A study from Australia showed at four months, cognitive therapy reduced depression and reduced waist girth, increased good (HDL) cholesterol levels and increased physical activity. Patients were better at managing their anger, depression and anxiety.

A researcher from Germany, believes that classical music offers the ideal therapy for patients with hypertension and increased heart rates. He is now planning a prospective study called “Bach or beta blockers.”

Come to think of it, preventing heart attack is lot of fun. Laugh a lot, listen to music, have a positive attitude, meditate a bit, eat healthy, exercise regularly, have a glass of red wine, have a fulfilling relationship with your partner, go dancing and manage your anger. Easy.

Now, go and have some fun.

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Why do women laugh more than men?

Laughter is a tranquillizer with no side effects.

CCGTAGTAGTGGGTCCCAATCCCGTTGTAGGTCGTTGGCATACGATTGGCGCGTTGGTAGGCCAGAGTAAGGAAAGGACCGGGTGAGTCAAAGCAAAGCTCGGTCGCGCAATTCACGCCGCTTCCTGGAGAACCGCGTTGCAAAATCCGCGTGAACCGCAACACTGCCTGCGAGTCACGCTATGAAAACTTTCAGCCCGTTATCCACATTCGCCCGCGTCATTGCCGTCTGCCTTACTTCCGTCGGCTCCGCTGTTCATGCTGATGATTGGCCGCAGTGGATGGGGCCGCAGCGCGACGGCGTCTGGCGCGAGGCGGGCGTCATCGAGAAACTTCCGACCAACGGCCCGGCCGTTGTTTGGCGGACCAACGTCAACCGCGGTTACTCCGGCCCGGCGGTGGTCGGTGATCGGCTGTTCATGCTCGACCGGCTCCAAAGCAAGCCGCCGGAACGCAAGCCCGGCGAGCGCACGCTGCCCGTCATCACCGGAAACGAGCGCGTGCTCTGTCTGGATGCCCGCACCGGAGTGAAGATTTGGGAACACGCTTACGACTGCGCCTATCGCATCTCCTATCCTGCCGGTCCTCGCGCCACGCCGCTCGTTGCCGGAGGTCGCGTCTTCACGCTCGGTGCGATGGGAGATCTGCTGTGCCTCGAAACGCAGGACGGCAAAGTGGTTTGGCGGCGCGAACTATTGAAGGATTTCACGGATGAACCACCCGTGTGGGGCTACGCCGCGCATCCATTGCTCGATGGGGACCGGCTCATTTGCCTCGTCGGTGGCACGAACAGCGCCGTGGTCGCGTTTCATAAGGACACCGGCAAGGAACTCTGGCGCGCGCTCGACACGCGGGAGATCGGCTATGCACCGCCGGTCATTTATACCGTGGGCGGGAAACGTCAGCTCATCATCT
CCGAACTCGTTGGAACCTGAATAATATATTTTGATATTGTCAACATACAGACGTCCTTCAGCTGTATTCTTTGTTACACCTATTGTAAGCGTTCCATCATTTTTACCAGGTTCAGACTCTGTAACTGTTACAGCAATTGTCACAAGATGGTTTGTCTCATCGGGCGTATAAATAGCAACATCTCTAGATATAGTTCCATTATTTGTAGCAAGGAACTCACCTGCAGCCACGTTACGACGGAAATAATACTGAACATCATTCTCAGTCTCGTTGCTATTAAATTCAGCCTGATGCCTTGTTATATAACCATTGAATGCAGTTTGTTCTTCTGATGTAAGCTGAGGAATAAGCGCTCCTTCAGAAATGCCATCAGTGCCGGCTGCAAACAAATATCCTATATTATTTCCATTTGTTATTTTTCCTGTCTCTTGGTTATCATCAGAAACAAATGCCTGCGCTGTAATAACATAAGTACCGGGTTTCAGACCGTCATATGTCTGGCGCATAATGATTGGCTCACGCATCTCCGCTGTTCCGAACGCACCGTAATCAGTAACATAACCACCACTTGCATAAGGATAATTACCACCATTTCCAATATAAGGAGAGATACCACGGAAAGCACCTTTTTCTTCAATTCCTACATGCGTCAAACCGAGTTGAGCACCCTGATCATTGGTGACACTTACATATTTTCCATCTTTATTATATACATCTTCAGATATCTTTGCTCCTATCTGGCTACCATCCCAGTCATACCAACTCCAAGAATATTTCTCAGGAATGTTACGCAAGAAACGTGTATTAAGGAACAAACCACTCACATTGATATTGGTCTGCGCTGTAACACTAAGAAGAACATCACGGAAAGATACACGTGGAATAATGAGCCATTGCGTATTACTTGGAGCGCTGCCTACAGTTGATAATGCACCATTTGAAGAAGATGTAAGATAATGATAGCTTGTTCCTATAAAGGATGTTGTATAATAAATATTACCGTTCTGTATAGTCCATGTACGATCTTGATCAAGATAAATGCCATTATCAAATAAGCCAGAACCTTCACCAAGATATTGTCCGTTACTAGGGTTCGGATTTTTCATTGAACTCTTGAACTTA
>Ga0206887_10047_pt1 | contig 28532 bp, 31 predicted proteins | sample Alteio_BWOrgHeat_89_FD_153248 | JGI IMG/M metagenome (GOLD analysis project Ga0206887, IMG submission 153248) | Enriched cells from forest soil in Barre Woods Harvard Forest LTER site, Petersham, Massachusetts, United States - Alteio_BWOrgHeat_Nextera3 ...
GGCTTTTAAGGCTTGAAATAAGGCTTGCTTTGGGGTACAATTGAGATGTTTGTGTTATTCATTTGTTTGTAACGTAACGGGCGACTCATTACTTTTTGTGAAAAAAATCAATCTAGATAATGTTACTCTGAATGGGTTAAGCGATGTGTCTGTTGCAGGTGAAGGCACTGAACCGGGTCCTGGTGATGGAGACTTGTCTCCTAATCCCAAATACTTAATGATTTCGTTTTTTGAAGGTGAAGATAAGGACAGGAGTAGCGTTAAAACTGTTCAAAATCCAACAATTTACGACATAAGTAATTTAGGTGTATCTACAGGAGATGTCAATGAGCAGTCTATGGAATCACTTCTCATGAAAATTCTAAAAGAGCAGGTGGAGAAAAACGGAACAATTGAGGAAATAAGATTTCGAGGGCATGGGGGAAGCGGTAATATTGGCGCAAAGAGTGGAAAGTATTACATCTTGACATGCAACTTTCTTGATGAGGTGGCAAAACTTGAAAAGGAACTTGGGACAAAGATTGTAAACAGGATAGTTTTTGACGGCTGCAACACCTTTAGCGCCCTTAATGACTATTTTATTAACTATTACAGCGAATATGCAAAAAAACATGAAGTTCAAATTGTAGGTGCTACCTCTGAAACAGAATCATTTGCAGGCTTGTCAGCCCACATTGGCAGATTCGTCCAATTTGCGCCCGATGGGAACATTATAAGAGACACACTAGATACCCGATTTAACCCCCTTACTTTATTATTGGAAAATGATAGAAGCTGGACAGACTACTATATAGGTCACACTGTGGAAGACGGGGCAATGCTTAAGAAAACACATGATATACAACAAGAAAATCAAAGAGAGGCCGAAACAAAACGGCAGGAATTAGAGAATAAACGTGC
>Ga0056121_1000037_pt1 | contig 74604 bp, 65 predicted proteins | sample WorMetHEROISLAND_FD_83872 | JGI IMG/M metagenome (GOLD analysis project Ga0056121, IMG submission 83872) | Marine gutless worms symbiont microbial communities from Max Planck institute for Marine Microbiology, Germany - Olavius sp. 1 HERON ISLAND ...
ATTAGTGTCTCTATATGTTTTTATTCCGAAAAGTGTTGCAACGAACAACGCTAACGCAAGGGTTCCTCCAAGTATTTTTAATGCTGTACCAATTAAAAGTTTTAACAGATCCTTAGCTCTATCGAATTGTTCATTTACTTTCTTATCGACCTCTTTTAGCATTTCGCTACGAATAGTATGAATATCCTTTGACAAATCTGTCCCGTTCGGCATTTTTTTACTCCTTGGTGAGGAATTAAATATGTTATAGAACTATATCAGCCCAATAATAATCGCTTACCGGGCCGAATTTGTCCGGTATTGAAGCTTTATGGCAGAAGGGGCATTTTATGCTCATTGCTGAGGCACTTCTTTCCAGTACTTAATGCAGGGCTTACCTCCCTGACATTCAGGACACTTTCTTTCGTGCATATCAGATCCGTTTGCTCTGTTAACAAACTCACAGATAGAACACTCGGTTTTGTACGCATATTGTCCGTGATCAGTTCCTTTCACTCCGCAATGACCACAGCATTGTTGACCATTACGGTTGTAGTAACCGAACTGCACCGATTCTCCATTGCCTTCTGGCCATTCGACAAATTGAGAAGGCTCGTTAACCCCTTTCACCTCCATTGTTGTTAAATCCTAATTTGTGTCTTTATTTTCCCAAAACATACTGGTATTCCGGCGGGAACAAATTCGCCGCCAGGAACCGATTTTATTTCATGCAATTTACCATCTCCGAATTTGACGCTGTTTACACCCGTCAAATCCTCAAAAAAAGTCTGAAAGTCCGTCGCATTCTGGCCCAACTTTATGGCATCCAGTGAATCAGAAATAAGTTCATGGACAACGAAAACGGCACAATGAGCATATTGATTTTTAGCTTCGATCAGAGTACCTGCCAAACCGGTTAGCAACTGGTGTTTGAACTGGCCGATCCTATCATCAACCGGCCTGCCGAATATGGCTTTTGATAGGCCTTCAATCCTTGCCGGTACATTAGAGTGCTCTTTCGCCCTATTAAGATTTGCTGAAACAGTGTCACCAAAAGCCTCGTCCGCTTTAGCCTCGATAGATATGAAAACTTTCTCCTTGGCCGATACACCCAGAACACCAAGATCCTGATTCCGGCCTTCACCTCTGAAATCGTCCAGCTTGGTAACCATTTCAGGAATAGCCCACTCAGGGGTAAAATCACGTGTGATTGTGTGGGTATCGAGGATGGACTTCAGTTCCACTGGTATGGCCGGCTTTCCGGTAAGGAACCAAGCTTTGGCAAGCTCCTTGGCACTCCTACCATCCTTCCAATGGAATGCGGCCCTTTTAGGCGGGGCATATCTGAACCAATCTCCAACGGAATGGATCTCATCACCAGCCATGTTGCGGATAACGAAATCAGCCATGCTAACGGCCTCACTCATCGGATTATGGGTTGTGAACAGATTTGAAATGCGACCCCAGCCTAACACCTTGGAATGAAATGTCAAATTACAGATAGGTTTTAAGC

-Arnold Glasow, American humourist

This is the last segment on our discussion about laughter and how we use it to counterbalance life’s troubles. Laughter makes you emotionally and psychologically strong, makes you physically friendlier and sexually attractive. In this article we will discuss how men and women use laughter for flirtation and long-term commitment. And why women laugh more than men.

“Humour in all its form – sarcastic, witty, anecdotal, ironic, satirical – is as complicated and evolved as language. It can be a weapon used to alienate and a means to communicate interest and intelligence,” says Christie Nicholson, contributing editor of Scientific American in an article in Scientific American Mind (May/June 2010).